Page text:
Making scenery: RUINS

Here is one building made without foam-board.

The Cafe Noir. The front wall and pavement are from the diorama which comes with the Matchbox German Sd.232 armoured car kit. I cut thick card to fill in the recesses on the rear side of the front wall, and plastered the gaps with wall-filler. The chunky brick walls are made from sections of wall cut from the ruined walls which come with the Matchbox Sd. 251/1 Hanomag half-track kit. These, I have painted light grey, then dry-brushed with brick red, and stained with black. Other walls are simply very thick card, textured with wall filler. The floor is strewn with cat litter rubble, black-painted broken matches, and textured with coloured wall filler.

The front wall shows the effect of mixing in black paint (I used enamel) with varnish. The pigment has settled in the crevices of the pavement, making them show up well, and has made the front sign look dirty. The back wall of the main room has been painted with poster paint, and this has been dry brushed with black in places, and washed with black in others, giving an interesting effect.

This is a model of a ruin, half-finished. The walls are foam board, and these have been glued to an over-size base, which will be trimmed later. You can see lots of plaster castings of rubble. I made moulds for outside corners, inside corners, straight sections, and blobs of fallen roofing for the central areas of ruins. You can see a fair selection here. I also made one mould for making little bits of flooring, with smashed planking and beams. You can just see one of these, glued into the top corner of the picture, half way up the walls.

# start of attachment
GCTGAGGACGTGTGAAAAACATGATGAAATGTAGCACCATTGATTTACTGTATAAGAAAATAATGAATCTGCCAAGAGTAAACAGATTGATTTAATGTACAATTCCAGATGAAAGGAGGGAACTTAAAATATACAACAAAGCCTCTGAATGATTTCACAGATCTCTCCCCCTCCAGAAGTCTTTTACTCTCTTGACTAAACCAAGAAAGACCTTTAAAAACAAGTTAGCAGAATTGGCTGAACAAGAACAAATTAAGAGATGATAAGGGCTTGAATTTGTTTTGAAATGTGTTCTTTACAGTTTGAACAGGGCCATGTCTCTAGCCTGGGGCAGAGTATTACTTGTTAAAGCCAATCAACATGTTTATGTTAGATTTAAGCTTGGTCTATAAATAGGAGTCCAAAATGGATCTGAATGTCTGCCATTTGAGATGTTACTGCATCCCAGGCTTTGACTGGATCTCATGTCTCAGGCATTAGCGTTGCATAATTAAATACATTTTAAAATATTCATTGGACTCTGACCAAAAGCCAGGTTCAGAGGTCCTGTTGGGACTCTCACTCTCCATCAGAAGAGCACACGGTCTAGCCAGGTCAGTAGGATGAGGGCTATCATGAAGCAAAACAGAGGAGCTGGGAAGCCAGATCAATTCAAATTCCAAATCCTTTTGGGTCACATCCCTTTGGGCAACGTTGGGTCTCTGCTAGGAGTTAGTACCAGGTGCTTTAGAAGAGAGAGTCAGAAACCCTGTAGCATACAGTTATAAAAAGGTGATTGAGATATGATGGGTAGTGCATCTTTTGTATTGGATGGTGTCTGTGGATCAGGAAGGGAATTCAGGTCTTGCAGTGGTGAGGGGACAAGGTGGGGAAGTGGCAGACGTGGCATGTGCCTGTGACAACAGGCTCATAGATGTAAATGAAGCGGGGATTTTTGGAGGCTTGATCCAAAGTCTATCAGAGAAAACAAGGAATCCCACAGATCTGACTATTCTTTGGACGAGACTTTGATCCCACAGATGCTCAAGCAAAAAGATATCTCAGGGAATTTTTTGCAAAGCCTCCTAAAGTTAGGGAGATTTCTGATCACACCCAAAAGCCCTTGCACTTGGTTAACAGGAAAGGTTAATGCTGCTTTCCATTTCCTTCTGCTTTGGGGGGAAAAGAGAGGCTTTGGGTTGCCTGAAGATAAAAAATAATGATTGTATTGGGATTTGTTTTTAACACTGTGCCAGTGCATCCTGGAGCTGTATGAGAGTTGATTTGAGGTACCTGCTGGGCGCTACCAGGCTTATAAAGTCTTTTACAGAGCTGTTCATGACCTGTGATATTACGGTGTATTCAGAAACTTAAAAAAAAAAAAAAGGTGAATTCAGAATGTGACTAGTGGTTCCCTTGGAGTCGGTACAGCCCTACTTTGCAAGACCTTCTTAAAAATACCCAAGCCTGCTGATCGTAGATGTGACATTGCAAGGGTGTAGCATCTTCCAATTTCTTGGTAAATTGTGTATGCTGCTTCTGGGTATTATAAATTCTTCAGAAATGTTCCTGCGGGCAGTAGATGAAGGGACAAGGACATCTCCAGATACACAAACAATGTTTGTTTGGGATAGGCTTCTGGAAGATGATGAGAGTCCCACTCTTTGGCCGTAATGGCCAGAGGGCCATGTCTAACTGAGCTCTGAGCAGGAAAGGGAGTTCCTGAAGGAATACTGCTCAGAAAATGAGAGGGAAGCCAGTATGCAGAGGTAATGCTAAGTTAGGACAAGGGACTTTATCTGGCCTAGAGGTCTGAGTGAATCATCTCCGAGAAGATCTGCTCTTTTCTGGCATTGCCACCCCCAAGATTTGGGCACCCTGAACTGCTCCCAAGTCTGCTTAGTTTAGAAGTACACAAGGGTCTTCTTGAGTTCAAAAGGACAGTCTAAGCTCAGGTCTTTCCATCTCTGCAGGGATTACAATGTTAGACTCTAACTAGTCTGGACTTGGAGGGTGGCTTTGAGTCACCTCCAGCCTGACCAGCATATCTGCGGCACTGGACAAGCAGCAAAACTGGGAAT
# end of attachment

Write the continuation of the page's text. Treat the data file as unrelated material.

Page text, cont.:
The castings have all been fixed in place with mastic, which doubles as a filler for any gaps that might appear. I have also used the brown acrylic mastic to smooth the foam board's core on window ledges, and to fill in the void between castings that appears where there is a door hole in the building.

In all I made three outside corner moulds, two straights, and seven inside corners. The inside corners were the most useful, since two put together make a straight, and three together make an outside corner. Filling the moulds to differents depths when casting meant that I got a big range of sizes of rubble pile.

This shows you three finished masters for inside corners of rubble. They are made from modelling clay, Linka castings, old bits from spares boxes, cat litter, matchsticks, and bits of the base that used to come with the Airfix Forward Command Post kit. Each one has a flat bottom, which rests on the ice-cream tub lid, and two flat vertical sides, which are up against the walls of Lego. Before making the masters, I painted the Lego with Vaseline (petroleum jelly), to make it easy to separate them from the Lego afterwards. The Lego bricks make nice accurate right-angles for this purpose.



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